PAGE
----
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Piper Plagiarism Scandal

   
The article isn't extremely clear on the details. It seems to imply that it's a group project? So some students that didn't plagiarize were also being punished by association?

I'd also point out that somehow having 0 credit on this assignment was making students in danger of failing the entire semester, which seems a little off.

To play Devil's Advocate in general while I agree the theme of 'teaching kids to appeal to higher authority instead of doing the right thing' is bad form this falls under one of the things I hated most when I was in school so I can see why they did it. There is little I hold in more contempt than the high school and lower college level 'research' paper.

90% of the time these assignments were just an order to spend hours upon hours rewriting (but not copying because that would be wrong) the exact same information over and over. What exactly is this teaching kids? How to look crap up in a book? How to write 'I got this info from a book, here's the page'? If they haven't figured that out by high school you've got a bigger issue.

These sorts of papers were rarely encouraged to be original or thought provoking. They are just vessels to regurgitate tired, well trod info to fulfill some state 'words written per semester requirement' or the like.

No, no, no, it's the other way around. Those kids who did nothing are being punished by having their work worth less, because the project was downgraded in worth for a grade. From 50 to 30 percent, I think. It is not a group project. As well, all those who go to that school have been branded for plagiarism because of association because of the school's actions in hindsight of this, regardless of whether they did anything wrong. Which is terrible, especially since little can be done to undo such a reputation in hindsight.

There are too many things about this that sound dumb to me. To list a few:

- One project is worth 50% of the grade. Not a lot of room for error there....
- The students don't understand plagiarism.
- The school violated its own policy by not demanding 0s be given.
- Potential employers asking for names of students. That's pretty inappropriate (although makes a strong statement).
- Everything about the resolution here....

The school board very clearly overstepped itself here. They should ask the teacher to consider not failing a third of the class, but specifying the resolution is not very good. They also chose a very poor resolution. Maybe lessening the worth of the project would be reasonable because 50% is really quite a lot. Maybe allowing students to make it up (research paper on what plagiarism is and why it's bad) for less than full credit (up to 50%?) would be more reasonable. Not giving students who copied text a 0, as the charter dictates? Poor form.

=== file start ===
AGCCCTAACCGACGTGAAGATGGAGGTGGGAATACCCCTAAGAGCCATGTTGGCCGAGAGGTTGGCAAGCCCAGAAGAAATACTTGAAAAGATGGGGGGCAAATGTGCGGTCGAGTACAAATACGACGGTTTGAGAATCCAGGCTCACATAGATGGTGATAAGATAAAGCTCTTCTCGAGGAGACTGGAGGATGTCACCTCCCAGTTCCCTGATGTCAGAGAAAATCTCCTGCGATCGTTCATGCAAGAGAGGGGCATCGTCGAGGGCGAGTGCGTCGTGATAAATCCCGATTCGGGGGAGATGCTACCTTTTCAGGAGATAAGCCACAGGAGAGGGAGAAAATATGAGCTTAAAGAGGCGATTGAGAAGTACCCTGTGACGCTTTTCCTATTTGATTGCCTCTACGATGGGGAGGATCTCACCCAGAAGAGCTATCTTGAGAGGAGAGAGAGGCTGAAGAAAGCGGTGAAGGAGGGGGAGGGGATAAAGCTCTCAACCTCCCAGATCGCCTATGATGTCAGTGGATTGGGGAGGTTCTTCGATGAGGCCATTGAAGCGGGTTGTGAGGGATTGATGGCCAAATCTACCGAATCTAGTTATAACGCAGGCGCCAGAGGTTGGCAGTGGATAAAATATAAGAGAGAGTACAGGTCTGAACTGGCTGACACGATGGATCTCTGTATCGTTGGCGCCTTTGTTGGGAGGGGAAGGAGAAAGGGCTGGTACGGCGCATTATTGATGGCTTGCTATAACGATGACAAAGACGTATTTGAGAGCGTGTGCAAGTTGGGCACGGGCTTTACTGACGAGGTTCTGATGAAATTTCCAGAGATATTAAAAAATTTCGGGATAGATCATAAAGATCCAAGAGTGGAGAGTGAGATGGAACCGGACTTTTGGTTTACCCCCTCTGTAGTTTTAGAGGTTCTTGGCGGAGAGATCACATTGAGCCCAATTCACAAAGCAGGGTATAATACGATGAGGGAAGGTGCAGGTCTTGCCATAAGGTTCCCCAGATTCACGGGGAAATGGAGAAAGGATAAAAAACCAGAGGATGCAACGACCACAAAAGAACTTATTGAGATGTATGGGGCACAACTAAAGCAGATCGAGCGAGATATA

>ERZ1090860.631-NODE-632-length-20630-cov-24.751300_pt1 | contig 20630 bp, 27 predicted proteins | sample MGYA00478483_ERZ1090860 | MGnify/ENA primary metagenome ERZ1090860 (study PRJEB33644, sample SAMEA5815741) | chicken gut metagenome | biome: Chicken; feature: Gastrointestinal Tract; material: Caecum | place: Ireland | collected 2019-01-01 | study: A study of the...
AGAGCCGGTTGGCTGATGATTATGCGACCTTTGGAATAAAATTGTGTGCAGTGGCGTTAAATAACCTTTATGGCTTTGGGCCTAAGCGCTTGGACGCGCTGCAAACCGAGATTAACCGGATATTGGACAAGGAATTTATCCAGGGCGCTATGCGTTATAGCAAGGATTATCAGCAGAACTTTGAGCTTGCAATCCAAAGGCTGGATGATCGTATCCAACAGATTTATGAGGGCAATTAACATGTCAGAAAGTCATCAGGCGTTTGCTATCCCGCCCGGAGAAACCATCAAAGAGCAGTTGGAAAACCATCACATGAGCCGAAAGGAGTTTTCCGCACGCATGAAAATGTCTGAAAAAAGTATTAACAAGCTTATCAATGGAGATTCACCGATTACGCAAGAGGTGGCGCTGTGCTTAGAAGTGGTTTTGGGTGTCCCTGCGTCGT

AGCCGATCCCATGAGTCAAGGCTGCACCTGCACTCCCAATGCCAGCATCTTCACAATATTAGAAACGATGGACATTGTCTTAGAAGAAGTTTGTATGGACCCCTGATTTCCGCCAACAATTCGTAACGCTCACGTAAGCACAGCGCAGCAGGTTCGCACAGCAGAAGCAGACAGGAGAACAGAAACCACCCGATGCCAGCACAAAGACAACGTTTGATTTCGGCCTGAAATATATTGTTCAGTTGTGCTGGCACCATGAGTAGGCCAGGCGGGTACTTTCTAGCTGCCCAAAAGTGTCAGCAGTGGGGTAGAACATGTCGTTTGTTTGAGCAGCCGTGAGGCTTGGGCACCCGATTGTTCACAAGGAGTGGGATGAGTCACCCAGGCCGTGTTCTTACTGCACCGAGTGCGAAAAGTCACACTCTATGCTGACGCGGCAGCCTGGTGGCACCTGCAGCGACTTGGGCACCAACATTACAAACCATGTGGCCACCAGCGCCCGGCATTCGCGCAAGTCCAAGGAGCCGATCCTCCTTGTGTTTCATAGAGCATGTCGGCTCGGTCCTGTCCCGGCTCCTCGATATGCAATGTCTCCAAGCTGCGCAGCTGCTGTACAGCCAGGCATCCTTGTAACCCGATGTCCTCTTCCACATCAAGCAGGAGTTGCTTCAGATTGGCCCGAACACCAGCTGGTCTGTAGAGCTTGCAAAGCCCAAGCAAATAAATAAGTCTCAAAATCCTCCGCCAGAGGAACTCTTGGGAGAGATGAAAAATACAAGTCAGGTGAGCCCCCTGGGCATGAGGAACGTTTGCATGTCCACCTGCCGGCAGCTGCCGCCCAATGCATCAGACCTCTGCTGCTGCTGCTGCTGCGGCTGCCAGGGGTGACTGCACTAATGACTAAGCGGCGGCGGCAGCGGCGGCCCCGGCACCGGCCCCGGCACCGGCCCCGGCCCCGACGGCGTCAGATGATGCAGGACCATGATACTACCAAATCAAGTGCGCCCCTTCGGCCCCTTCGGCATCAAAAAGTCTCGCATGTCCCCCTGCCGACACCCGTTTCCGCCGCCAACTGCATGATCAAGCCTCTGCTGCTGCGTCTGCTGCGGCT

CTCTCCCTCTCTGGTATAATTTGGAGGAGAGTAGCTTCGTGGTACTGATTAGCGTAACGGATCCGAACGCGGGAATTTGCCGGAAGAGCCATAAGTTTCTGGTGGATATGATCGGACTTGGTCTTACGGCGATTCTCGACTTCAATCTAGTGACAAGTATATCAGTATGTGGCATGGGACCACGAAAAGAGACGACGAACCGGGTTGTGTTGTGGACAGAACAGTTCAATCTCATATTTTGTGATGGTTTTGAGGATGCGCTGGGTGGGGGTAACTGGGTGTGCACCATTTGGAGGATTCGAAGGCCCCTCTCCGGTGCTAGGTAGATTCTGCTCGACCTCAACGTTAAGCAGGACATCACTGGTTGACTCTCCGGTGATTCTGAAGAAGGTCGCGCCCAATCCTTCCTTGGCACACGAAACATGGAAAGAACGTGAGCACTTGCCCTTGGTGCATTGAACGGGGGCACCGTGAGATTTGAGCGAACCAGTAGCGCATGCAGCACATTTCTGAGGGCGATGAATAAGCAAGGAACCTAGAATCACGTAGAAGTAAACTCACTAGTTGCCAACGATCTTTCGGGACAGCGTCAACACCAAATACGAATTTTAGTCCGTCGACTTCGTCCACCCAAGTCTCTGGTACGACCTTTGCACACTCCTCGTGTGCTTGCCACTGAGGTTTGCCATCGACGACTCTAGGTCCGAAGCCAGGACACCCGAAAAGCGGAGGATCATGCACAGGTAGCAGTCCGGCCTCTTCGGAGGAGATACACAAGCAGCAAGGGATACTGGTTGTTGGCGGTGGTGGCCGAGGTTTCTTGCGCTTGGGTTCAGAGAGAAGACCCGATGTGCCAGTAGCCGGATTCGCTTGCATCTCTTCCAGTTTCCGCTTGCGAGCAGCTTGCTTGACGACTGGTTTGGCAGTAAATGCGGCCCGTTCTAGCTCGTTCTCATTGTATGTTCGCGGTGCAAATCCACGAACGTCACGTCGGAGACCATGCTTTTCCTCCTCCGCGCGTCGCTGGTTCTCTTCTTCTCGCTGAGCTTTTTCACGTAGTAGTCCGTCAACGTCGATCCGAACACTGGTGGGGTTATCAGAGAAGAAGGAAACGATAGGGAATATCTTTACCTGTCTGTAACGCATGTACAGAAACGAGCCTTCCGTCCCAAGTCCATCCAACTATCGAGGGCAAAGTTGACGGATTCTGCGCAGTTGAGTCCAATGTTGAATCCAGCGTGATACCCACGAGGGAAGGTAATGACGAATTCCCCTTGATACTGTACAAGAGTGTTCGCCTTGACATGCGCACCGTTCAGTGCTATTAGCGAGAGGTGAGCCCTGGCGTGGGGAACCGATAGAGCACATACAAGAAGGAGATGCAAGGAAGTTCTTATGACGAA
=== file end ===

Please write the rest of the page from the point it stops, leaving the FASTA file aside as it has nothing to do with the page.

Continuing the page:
Cheers,
Kernal

Quote:
Originally Posted by Madadh View Post
The article isn't extremely clear on the details.
I'll say:

page 1: "Mrs. Pelton, 27,"
page 2: "Mrs. Pelton, who came to Piper High in the fall of 2000 after a five-year program at the University of Kansas"

Apparently Mrs. Pelton entered the University of Kansas at age 10 and started teaching at age 15.

50% is a pretty hefty percentage of the semester's grade. One would think that the teacher would make it *very* clear to the students exactly how important it was to do it, do it well, and not to break any rules. That said, we are operating without a lot of the information we need here. We have a mechanical view of the situation, without any feel for the people involved, how things were done, the attitude of the students and so on. If, as seems likely, given the actions of the teaching staff, the students plagiarised knowingly, and had their parents appeal because they'd been caught, then the school board should suffer the consequences of their actions. Every student in that class at the school is going to suffer for the rest of their lives for that stupid decision - their grades are going to be considered worthless, not just in that subject, but all. Many others in the same year will also suffer by association, and so may all students at the school.